Petroglyphs National Park


On one of our vacation days in the Kawarthas,  we stopped at the Petroglyphs Park, had our picnic first and then went into the education centre to learn more about it. While our daughter and son-in-law went to take the picnic stuff back to the van, the girls found a small caterpillar. They named it and pretended that it was their pet. When their parents returned they held the stick by the tree where they found it and let the caterpillar off the stick.

We were ready to tour the centre.





art and signs within that give visitors a feel for aboriginal themes and beliefs


Beautiful art combined with words



I appreciated this one, being a storyteller myself

We walked on down the path to the Petroglyph display. I was not prepared for what I saw, a large building surrounding the rocks, a place where we dared not take photos, so I kept my cell phone tucked away. Large windows let in natural light and the building is there to protect the art from eroding further.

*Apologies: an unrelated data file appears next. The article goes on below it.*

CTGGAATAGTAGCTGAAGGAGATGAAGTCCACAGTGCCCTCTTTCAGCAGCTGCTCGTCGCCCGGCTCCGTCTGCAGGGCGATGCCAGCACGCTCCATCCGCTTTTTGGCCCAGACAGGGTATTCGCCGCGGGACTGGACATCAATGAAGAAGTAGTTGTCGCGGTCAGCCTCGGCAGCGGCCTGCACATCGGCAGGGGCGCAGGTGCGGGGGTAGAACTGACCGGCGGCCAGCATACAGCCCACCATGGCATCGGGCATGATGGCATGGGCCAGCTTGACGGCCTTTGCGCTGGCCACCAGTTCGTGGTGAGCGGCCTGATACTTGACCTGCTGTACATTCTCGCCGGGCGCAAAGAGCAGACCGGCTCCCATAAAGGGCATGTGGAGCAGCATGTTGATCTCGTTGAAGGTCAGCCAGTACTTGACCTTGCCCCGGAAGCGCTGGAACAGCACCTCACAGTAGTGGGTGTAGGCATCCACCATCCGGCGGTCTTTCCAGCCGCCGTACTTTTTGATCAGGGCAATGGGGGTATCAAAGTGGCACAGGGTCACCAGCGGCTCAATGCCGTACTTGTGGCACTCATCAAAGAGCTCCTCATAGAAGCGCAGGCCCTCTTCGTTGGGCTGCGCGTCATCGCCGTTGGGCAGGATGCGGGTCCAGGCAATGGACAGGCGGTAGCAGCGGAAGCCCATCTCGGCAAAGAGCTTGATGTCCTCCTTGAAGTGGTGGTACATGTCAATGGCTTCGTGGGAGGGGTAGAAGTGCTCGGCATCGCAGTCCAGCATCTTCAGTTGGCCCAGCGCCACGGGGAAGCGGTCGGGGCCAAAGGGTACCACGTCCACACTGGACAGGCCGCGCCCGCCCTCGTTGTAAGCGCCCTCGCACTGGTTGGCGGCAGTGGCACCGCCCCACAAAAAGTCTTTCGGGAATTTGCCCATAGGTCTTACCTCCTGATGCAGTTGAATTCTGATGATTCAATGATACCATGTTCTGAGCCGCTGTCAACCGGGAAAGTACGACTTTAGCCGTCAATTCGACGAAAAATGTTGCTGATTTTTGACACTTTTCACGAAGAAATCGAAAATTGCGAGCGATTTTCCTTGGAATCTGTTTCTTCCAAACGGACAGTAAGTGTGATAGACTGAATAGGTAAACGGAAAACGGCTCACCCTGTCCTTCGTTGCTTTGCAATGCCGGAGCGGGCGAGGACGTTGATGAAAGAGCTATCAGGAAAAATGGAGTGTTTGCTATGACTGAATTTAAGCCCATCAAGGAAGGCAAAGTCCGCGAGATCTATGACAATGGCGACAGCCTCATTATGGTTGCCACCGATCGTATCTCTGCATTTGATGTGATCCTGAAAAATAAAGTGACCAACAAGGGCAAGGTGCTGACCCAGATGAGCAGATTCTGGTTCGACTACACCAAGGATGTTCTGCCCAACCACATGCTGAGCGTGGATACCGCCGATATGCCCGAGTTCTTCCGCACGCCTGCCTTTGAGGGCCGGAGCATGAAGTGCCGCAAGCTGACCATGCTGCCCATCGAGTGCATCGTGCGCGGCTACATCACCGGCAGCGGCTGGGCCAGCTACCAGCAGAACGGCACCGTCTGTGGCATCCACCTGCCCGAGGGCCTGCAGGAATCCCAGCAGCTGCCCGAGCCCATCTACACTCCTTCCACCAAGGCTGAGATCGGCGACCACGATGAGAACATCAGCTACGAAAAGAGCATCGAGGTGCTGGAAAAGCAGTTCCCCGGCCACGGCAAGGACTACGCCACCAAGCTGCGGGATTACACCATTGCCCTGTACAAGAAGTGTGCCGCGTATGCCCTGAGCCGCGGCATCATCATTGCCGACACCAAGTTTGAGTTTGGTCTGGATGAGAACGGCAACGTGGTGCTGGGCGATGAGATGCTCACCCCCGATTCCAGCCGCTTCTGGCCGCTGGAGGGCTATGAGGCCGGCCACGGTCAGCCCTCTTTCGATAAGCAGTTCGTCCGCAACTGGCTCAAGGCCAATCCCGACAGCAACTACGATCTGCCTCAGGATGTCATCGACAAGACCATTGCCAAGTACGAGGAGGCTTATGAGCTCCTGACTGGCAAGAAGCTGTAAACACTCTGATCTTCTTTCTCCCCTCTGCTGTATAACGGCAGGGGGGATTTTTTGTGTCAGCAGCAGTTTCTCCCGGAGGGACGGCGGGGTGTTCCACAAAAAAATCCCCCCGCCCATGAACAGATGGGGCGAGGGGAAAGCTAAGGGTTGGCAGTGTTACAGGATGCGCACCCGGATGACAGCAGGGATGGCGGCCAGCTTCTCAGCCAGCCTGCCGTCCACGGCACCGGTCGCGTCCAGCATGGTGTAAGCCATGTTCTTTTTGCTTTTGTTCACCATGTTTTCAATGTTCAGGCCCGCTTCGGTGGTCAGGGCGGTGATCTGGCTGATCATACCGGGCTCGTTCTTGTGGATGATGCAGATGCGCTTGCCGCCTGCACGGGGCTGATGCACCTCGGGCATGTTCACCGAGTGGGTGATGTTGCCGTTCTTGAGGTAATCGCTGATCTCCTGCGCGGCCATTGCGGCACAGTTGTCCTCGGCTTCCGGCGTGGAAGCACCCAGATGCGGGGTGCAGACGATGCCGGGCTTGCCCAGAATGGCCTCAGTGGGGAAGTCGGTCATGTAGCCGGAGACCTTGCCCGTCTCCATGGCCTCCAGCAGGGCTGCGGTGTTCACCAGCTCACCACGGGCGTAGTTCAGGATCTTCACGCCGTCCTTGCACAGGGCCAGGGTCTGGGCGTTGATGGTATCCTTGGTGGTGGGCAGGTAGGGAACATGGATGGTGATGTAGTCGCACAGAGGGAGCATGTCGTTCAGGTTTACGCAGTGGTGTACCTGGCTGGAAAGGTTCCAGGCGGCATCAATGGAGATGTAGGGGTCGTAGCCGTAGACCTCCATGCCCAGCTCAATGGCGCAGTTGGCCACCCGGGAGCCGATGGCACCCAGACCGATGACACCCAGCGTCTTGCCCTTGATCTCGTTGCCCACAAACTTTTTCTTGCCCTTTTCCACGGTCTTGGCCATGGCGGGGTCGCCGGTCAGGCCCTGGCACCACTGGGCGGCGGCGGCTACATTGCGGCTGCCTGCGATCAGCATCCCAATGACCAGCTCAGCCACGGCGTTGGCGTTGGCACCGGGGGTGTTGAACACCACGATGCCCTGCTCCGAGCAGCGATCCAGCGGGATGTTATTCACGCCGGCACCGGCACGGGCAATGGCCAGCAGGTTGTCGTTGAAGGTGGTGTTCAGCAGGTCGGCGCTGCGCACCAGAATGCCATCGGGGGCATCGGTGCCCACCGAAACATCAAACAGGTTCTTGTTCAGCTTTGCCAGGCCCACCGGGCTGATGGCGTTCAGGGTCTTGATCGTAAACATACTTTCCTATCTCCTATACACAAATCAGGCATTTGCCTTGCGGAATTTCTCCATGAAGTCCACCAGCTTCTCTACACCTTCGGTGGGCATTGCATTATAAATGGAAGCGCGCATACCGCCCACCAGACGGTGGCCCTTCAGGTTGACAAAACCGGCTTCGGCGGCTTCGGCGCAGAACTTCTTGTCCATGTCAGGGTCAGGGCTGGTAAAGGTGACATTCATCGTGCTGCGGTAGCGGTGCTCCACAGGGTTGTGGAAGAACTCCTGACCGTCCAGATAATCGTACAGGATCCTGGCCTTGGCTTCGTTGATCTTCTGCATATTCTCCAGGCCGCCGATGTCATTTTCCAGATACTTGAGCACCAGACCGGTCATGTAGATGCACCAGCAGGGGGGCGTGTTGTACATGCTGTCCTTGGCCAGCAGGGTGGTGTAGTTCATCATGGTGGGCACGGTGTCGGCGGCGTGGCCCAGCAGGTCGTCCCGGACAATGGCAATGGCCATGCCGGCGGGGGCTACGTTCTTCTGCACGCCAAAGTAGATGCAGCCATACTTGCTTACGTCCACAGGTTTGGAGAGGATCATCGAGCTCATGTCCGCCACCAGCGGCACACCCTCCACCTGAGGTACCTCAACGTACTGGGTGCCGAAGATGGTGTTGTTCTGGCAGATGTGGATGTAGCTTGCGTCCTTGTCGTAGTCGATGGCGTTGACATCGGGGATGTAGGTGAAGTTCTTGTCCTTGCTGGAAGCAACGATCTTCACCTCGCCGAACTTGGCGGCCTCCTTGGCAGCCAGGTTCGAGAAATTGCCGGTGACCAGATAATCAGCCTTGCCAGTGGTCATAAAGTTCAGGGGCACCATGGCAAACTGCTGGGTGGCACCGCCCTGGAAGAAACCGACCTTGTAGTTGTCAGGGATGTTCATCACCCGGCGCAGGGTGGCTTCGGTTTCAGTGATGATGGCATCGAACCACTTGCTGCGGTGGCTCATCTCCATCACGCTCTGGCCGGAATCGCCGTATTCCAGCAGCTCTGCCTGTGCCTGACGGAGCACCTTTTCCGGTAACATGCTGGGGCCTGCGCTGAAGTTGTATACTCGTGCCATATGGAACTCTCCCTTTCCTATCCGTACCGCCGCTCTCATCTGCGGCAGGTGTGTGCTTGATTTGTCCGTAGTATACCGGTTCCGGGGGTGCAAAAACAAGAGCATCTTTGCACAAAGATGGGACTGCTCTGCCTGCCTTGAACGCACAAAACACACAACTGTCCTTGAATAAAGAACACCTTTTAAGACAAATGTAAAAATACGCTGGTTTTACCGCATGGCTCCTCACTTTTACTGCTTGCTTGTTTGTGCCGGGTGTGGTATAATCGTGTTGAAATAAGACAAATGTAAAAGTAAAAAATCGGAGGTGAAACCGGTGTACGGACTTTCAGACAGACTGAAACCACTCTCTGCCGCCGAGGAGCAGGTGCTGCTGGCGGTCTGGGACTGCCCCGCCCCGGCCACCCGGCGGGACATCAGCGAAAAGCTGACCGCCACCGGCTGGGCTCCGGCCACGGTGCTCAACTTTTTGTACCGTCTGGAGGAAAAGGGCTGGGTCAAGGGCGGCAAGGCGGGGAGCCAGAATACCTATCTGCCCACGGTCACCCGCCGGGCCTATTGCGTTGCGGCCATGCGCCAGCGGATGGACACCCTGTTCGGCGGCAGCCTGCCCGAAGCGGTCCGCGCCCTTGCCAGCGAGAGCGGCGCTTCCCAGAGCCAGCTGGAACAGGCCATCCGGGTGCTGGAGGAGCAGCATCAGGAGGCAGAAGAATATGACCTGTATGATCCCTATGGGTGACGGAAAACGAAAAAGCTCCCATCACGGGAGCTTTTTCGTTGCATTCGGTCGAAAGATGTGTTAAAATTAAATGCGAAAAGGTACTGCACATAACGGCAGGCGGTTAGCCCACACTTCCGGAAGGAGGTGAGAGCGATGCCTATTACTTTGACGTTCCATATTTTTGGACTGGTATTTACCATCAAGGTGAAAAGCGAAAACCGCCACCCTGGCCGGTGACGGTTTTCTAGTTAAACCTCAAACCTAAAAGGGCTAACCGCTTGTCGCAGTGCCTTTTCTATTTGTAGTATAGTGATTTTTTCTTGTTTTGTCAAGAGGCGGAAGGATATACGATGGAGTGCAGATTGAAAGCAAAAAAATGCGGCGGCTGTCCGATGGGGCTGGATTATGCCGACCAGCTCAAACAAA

Our granddaughters were invited to make rubbings with crayons of various shapes of the art in the teaching rocks and take them home.

According to the park website, this is the:

Largest known concentration of Indigenous rock carvings (petroglyphs) in Canada, depicting turtles, snakes, birds, humans and more; this sacred site is known as “The Teaching Rocks”

After our tour of the learning rocks we left that area of the park and stopped at a different place where we took a short hiking trail.



a photo of the Shaw family in this gorgeous scene


McGinnis Lake where we took photos was a certain kind of lake with layers of oxygen concentration. I didn’t have time to read the whole sign so I took this picture instead, to read later.


another snapshot on our way out


And on down the path returning to the van

This park was well worth the time and one could spend quite a bit longer in the centre viewing the displays, asking questions of the guides along with seeing the video shown in the theatre. Outdoors there were more places and paths to explore. We’d covered about as much as we could with the children who needed to move around more. That said, I believe they enjoyed certain parts of the adventure that day as well, even if we’d had a bit of a ride to find a place.